(Reuters) - Bird populations across the United States are shrinking largely due to development, with the steepest declines in Western states, according to a scientific report released on Tuesday.
Described as the most comprehensive review ever of long-term trend data, "The State of the Birds 2014" sounds a dire warning about extinction if the United States doesn't change its course, but also praises conservation as a solution that works.
"Today, we have the science, technology and knowledge to prevent extinctions. Conservation works," said the report, authored by the U.S. Committee of the North American
Bird Conservation Initiative — a 23-member partnership of government agencies and organizations dedicated to advancing bird conservation.
Destruction of arid lands largely due to development has resulted in a 46 percent decline in the bird population since 1968 in Utah, Arizona, New Mexico and other Western states, the report said.
Its release marks the 100th anniversary of the extinction of the Passenger Pigeon, once the most abundant bird in the United States whose mass migration of 1 billion birds in 1860 was said to measure 300 miles (480 km) long, darkening overhead skies and taking 14 hours to pass.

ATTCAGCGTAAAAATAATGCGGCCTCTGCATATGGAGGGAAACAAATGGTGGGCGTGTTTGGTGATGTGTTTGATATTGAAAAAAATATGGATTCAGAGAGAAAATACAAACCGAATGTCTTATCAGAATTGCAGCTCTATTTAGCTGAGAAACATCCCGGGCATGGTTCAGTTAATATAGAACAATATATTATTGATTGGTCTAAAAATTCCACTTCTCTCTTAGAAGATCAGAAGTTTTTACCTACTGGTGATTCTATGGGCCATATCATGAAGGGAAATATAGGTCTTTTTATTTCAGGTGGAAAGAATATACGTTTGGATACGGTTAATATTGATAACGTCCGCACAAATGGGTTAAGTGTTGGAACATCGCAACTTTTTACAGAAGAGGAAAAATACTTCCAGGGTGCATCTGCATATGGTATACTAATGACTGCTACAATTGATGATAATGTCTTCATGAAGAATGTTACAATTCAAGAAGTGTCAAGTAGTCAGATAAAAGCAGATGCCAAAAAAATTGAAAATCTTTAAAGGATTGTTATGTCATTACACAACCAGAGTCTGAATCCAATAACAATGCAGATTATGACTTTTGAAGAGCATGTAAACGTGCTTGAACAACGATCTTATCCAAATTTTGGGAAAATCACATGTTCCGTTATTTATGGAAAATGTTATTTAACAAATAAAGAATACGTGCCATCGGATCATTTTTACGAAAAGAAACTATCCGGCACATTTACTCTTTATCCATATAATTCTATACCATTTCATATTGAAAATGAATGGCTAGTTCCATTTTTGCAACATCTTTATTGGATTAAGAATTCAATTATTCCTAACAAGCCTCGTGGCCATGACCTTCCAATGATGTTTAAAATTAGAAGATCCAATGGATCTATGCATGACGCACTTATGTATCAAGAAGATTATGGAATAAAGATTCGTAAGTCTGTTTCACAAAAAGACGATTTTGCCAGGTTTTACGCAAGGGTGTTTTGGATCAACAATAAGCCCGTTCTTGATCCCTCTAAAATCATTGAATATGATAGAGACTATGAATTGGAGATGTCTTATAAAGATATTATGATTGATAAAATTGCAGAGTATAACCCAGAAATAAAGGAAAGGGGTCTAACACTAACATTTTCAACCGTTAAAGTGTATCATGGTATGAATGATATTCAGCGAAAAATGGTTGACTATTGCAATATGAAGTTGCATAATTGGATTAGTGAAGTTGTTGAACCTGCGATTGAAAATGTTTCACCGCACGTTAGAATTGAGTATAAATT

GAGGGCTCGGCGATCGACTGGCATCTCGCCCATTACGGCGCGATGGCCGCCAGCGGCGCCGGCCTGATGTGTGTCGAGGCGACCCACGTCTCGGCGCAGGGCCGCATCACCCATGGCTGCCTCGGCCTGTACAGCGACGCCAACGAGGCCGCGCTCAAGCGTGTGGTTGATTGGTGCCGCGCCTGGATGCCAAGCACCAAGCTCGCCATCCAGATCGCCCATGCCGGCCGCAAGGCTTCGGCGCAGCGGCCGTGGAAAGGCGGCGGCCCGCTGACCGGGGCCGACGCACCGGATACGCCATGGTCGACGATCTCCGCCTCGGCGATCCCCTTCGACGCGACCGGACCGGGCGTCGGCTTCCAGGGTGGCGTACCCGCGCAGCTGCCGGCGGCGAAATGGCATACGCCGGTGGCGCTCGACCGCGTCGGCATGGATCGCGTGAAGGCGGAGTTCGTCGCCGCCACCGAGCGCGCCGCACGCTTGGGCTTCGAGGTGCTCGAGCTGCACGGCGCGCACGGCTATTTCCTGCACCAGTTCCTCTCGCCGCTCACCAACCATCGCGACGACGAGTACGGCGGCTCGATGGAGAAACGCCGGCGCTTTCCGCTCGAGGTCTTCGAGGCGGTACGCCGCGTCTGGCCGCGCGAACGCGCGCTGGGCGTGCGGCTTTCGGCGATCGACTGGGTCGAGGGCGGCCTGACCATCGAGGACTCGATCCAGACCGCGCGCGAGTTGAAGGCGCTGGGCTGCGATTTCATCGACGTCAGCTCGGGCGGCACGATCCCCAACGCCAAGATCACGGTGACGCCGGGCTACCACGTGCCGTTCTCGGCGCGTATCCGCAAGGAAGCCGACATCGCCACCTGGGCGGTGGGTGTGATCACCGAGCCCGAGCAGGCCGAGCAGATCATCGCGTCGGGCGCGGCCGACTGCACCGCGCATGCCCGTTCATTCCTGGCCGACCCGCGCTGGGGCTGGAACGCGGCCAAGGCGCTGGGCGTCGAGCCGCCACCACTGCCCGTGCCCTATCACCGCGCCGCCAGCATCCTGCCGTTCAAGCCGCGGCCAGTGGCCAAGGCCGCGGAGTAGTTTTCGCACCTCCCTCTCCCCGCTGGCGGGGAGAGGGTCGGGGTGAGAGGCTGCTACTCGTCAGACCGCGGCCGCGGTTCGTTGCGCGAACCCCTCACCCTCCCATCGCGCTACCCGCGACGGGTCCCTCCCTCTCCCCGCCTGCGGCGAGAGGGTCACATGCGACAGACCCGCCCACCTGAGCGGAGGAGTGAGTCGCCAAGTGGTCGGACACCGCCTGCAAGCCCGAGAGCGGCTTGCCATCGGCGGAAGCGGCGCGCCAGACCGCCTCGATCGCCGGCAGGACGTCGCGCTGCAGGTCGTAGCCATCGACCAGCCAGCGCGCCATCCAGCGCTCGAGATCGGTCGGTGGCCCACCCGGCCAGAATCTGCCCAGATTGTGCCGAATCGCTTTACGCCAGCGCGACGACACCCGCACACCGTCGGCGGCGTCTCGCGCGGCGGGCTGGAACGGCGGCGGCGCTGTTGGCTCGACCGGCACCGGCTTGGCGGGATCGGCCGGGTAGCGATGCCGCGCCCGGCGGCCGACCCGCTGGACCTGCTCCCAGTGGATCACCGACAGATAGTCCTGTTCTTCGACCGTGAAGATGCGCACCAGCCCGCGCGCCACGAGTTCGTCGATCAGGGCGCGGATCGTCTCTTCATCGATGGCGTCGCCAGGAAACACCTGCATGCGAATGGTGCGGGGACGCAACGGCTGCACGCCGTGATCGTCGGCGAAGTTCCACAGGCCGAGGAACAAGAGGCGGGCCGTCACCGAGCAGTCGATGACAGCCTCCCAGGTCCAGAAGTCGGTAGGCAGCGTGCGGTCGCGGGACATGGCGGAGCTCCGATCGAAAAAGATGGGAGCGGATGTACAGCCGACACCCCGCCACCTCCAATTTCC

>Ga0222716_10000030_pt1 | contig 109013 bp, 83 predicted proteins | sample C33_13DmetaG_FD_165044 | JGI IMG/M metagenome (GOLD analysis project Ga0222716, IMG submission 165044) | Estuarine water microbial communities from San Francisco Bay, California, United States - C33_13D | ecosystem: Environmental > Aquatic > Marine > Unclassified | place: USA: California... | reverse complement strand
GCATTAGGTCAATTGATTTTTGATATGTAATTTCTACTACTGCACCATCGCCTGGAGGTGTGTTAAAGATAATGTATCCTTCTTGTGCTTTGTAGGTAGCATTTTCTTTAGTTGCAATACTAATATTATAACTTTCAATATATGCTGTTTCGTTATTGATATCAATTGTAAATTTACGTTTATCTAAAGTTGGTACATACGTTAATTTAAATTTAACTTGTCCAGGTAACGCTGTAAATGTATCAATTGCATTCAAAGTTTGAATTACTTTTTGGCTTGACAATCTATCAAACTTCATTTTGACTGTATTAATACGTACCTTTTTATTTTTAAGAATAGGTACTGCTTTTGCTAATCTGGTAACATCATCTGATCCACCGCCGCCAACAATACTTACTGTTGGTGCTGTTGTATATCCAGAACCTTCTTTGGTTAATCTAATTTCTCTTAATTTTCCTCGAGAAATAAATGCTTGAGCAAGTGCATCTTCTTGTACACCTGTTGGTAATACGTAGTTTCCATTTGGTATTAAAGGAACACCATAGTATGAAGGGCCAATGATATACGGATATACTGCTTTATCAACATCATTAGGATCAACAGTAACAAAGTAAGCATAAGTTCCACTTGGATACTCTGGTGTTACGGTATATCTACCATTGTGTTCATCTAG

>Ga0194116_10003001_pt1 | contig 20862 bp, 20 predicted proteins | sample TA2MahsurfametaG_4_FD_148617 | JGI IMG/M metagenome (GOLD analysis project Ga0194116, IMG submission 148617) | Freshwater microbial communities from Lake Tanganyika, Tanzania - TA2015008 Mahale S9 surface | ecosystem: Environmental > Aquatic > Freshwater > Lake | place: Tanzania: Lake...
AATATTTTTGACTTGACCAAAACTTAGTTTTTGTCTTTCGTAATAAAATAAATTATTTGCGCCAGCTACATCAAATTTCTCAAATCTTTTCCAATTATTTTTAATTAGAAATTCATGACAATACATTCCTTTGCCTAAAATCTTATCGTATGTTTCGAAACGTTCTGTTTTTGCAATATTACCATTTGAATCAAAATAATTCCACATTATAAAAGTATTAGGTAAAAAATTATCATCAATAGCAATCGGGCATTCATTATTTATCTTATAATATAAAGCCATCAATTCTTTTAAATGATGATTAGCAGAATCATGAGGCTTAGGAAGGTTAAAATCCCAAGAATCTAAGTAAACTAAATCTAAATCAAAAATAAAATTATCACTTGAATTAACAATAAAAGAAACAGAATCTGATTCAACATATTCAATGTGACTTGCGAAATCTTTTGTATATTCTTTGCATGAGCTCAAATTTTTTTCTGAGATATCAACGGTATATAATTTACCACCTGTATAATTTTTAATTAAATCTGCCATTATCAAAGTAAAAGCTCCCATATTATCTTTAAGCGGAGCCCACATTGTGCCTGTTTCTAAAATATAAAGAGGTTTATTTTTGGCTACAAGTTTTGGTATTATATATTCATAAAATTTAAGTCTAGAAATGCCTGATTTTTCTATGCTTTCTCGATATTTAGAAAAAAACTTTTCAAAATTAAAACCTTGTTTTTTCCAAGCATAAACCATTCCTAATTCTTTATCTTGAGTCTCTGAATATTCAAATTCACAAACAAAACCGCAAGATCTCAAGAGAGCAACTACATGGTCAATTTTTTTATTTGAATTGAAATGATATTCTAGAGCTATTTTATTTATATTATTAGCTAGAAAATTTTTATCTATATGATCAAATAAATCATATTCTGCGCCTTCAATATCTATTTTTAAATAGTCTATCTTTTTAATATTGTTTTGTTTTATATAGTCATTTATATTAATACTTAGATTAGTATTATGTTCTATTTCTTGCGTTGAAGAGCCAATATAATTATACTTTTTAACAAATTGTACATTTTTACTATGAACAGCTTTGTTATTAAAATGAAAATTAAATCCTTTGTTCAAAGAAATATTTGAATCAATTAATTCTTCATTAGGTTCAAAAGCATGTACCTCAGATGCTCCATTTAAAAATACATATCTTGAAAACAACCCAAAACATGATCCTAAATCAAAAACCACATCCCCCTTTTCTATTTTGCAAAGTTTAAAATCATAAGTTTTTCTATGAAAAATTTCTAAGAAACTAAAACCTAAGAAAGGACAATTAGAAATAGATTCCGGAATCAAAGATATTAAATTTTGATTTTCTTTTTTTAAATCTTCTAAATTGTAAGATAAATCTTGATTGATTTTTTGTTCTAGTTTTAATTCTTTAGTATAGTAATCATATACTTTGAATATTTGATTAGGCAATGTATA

Within decades, hunting and forest clearing wiped out the population, and the very last Passenger Pigeon - a bird named Martha caged at the Cincinnati Zoo - died on Sept. 1, 1914.
Noting the pigeon's fate, the report named 33 U.S. common bird species in steep decline, including the Snowy Owl.
It also included a 2014 Watch List of the 233 U.S. bird species most in danger of extinction and in need of immediate conservation help, including the White-rumped Swiftlet, California Gnatcatcher, Bristle-thighed Curlew and Sooty Grouse.
Hawaii, which has 33 species on the list, was deemed the "bird extinction capital of the world" by the authors, who said no place has had more extinctions since human settlement.
But all is not lost as long as steps are taken to protect wetlands, forests, coasts and other crucial bird habitats or to modify human practices, such as long-line fishing, which in the past resulted in the accidental catch of endangered Short-tailed Albatrosses.
Such conservation moves have saved the Albatrosses, Bald Eagles, Brown Pelicans, Peregrine Falcons and even the California Condor, whose population has grown to more than 200 today from just 22 birds in the 1980s, the report said.
Editing by Sandra Maler